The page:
Ph.D Student Riabzev Michael Computation Verification for Noobs Department of Computer Science Professor Yuval Ishai Abstract

Computational-integrity (also known as checking-computation [BFLS91], verifiable-computation [PGHR13,CFHKKNPZ15], and computation-delegation [GKR08]) protocols eliminate the need to trust reporters of computation results, by allowing the latter to provide a cryptographic proof attesting to the validity of the results. The proof verification time is polylogarithmic with the length of the computation (succinct), introducing significant improvement over the naive solution for general computations, which is merely re-execution. Computational-integrity protocols were introduced around three decades ago [BFLS91]. This original work offered theoretical solutions to practical problems. An immediate practical motivation for taking such an approach comes from a different field of mathematical-proofs done by computer such as the celebrated example of [AH79] showing that any planar graph is four-colourable. The method used in [AH79] included a computer exhaustively verifying correctness of a finite set of graphs, requiring work beyond what is humanly achievable, and took over a thousand hours to complete using the computer. Obviously, anyone who did not want to repeat this heavy verification process had to put their trust in the researcher who claimed to execute it. This kind of a proof to a mathematical claim was novel,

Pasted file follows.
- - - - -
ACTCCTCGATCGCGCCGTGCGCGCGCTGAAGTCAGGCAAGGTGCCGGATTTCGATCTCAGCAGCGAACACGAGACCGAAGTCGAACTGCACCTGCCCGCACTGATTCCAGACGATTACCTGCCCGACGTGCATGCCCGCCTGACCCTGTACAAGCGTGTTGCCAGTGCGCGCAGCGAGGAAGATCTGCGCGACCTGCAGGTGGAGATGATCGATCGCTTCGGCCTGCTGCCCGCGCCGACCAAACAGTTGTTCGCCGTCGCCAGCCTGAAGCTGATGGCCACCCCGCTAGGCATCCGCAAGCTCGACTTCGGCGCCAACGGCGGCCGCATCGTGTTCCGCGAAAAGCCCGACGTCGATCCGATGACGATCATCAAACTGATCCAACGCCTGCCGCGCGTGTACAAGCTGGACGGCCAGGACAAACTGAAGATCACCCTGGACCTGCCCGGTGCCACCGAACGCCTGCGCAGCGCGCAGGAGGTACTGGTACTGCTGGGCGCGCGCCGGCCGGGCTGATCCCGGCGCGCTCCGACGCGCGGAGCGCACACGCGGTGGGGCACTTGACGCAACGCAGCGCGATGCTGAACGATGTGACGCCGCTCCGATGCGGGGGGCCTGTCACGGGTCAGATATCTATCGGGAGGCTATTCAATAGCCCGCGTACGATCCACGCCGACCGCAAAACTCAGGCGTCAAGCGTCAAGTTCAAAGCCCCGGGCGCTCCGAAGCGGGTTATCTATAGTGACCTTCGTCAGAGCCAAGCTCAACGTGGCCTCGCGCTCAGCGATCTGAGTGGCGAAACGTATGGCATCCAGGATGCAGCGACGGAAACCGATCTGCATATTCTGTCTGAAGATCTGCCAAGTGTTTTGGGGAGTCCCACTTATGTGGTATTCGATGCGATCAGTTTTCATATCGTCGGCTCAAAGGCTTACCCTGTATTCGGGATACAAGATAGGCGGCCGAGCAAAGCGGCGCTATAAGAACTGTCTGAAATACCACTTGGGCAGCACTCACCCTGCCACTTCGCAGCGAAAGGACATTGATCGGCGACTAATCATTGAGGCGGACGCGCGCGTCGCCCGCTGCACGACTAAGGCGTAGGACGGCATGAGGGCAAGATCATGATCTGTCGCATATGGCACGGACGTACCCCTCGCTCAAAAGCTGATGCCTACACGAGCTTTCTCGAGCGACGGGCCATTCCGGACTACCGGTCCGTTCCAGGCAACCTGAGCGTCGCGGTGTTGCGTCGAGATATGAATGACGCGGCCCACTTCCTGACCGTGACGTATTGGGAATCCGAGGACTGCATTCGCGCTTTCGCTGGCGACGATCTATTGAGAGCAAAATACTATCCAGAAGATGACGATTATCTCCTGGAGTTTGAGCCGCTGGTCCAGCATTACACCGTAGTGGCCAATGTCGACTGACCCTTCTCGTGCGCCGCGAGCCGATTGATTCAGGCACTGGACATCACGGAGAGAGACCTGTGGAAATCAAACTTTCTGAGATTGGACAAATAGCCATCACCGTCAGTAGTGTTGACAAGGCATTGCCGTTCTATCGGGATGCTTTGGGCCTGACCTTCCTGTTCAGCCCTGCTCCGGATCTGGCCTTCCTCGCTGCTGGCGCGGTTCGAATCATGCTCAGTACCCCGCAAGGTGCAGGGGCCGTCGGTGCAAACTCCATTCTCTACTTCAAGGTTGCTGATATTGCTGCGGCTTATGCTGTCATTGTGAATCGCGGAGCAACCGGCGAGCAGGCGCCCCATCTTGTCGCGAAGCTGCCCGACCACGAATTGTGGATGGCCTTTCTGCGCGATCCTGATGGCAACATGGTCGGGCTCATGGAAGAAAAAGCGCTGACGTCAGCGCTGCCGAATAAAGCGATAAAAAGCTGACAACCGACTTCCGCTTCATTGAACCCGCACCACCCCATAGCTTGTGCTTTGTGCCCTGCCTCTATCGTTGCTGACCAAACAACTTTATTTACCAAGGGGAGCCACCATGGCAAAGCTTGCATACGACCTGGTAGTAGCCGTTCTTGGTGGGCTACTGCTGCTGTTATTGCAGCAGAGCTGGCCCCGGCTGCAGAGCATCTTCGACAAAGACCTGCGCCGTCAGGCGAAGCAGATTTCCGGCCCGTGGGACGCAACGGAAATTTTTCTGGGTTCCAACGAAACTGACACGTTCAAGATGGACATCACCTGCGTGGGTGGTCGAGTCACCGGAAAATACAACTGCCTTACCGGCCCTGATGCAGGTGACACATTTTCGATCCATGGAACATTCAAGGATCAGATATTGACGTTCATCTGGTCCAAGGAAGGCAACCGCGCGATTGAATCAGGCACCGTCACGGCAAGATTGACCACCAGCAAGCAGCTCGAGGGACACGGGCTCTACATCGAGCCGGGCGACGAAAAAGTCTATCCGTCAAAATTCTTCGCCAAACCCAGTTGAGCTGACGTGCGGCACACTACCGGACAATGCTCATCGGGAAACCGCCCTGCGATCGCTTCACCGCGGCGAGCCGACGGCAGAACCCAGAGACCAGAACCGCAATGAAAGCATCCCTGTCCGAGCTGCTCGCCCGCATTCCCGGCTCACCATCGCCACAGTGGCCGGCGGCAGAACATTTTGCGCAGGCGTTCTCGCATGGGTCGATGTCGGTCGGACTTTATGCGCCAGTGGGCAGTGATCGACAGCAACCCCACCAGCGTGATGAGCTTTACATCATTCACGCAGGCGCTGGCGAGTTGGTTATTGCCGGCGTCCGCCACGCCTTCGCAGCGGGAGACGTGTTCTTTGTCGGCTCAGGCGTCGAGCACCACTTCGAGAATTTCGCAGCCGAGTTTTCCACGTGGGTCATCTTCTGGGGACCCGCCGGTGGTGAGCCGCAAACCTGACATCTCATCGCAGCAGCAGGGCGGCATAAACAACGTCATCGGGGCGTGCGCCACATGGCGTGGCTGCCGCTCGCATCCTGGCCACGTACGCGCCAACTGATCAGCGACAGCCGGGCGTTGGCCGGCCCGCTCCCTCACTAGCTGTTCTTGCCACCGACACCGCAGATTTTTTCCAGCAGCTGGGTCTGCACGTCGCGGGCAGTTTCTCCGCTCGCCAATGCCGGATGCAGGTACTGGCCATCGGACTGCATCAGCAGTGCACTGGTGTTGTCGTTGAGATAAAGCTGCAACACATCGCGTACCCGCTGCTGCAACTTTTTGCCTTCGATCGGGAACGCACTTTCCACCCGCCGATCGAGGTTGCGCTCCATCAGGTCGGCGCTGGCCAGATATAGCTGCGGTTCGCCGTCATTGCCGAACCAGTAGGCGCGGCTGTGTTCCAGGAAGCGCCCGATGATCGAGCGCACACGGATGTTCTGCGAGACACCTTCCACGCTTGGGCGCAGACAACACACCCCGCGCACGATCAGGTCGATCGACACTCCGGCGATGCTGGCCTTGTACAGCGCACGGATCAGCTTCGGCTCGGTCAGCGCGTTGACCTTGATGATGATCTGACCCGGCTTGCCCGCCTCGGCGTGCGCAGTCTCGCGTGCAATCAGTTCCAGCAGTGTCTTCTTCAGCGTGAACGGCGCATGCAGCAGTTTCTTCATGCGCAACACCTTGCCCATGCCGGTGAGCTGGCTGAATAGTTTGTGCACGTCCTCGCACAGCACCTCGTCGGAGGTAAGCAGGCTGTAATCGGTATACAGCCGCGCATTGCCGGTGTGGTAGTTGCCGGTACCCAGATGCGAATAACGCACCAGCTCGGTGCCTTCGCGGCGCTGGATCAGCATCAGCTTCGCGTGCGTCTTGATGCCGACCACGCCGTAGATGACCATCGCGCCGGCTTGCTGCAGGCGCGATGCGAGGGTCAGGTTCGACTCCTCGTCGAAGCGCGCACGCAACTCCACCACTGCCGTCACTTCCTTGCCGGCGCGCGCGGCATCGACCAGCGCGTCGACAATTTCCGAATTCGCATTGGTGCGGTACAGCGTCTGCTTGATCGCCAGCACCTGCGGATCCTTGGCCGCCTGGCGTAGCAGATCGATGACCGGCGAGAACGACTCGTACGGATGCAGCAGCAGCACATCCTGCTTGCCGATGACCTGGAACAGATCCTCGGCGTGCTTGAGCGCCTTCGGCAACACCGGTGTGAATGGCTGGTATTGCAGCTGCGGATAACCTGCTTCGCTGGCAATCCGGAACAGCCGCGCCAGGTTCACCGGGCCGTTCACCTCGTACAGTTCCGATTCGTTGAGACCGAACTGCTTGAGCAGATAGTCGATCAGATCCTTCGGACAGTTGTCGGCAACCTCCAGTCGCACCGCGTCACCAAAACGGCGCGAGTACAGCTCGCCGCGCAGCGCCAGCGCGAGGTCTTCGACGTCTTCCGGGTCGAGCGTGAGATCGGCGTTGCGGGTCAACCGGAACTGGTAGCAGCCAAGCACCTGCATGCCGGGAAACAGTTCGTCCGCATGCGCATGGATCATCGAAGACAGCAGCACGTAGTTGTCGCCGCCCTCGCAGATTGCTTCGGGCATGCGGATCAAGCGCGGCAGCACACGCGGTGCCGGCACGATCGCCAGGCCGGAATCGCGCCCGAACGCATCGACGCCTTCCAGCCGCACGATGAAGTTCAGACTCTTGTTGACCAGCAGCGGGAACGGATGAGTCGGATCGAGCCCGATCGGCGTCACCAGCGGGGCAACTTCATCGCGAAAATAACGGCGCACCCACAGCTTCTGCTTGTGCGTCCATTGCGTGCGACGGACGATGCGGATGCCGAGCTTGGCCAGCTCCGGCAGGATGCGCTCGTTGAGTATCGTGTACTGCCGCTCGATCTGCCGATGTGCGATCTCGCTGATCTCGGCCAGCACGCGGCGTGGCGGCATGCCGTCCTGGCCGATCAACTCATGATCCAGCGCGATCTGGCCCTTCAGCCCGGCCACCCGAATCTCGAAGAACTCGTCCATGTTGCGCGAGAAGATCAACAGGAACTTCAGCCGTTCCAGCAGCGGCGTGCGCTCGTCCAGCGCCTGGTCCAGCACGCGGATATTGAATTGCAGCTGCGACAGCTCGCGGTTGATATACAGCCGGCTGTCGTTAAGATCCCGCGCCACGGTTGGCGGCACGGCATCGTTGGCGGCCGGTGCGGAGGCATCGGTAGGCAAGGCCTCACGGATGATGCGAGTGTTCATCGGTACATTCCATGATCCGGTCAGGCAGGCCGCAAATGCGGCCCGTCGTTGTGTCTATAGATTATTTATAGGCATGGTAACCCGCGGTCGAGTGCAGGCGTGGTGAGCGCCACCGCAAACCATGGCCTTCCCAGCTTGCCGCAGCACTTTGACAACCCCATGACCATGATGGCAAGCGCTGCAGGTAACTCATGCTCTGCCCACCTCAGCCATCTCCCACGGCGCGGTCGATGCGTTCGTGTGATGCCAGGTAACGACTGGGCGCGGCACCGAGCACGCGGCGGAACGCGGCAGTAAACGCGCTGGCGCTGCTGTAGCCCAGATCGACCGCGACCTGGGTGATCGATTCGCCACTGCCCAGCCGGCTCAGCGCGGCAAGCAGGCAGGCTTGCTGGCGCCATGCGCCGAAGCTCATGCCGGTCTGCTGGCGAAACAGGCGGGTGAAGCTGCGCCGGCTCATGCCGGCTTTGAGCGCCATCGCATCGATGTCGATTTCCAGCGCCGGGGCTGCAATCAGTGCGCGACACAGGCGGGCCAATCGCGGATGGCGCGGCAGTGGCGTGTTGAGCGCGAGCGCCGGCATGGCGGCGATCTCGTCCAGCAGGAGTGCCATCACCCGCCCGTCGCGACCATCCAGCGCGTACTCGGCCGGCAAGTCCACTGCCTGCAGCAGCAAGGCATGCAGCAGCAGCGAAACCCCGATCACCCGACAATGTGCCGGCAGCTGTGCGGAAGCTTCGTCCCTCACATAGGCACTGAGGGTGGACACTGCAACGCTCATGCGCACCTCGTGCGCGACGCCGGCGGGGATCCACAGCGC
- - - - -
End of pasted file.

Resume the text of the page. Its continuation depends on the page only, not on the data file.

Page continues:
and the fact the proof cannot be easily verified by peer reviews disappointed many. Computational-integrity is a natural solution to such problems, as it can be used by researchers to generate a succinct proof for the integrity of any computation, verifiable by anyone. Unfortunately, the work of [AH79] predated the initial ideas of verifiable computation,
introduced in [BFLS91], by roughly a decade. Even though roughly three decades have passed since the introduction of [BFLS91], it is still probably infeasible to use modern computational-integrity for problems of such complexity. Although there are implementations of succinct verifiers that can succinctly verify the correctness of a small proof, the computation overhead on the prover, compared to the naive computation, is still too high. The line of research work we present shows what we have done in order to advance the field of computational-integrity from theory to practice. Our results show how theory can be improved to provide concrete efficiency. A common technique we have used is adding interactivity to both improve the soundness of protocols, and reduce the proving computational load. In addition to theoretical improvements, we provide three POC implementations of systems used to measure the constructions' concrete efficiency. Moreover, the implementations can be used as a reference for production grade system, as they introduce efficient data-structures and algorithms designed and tuned for implementation of algebraic proof systems.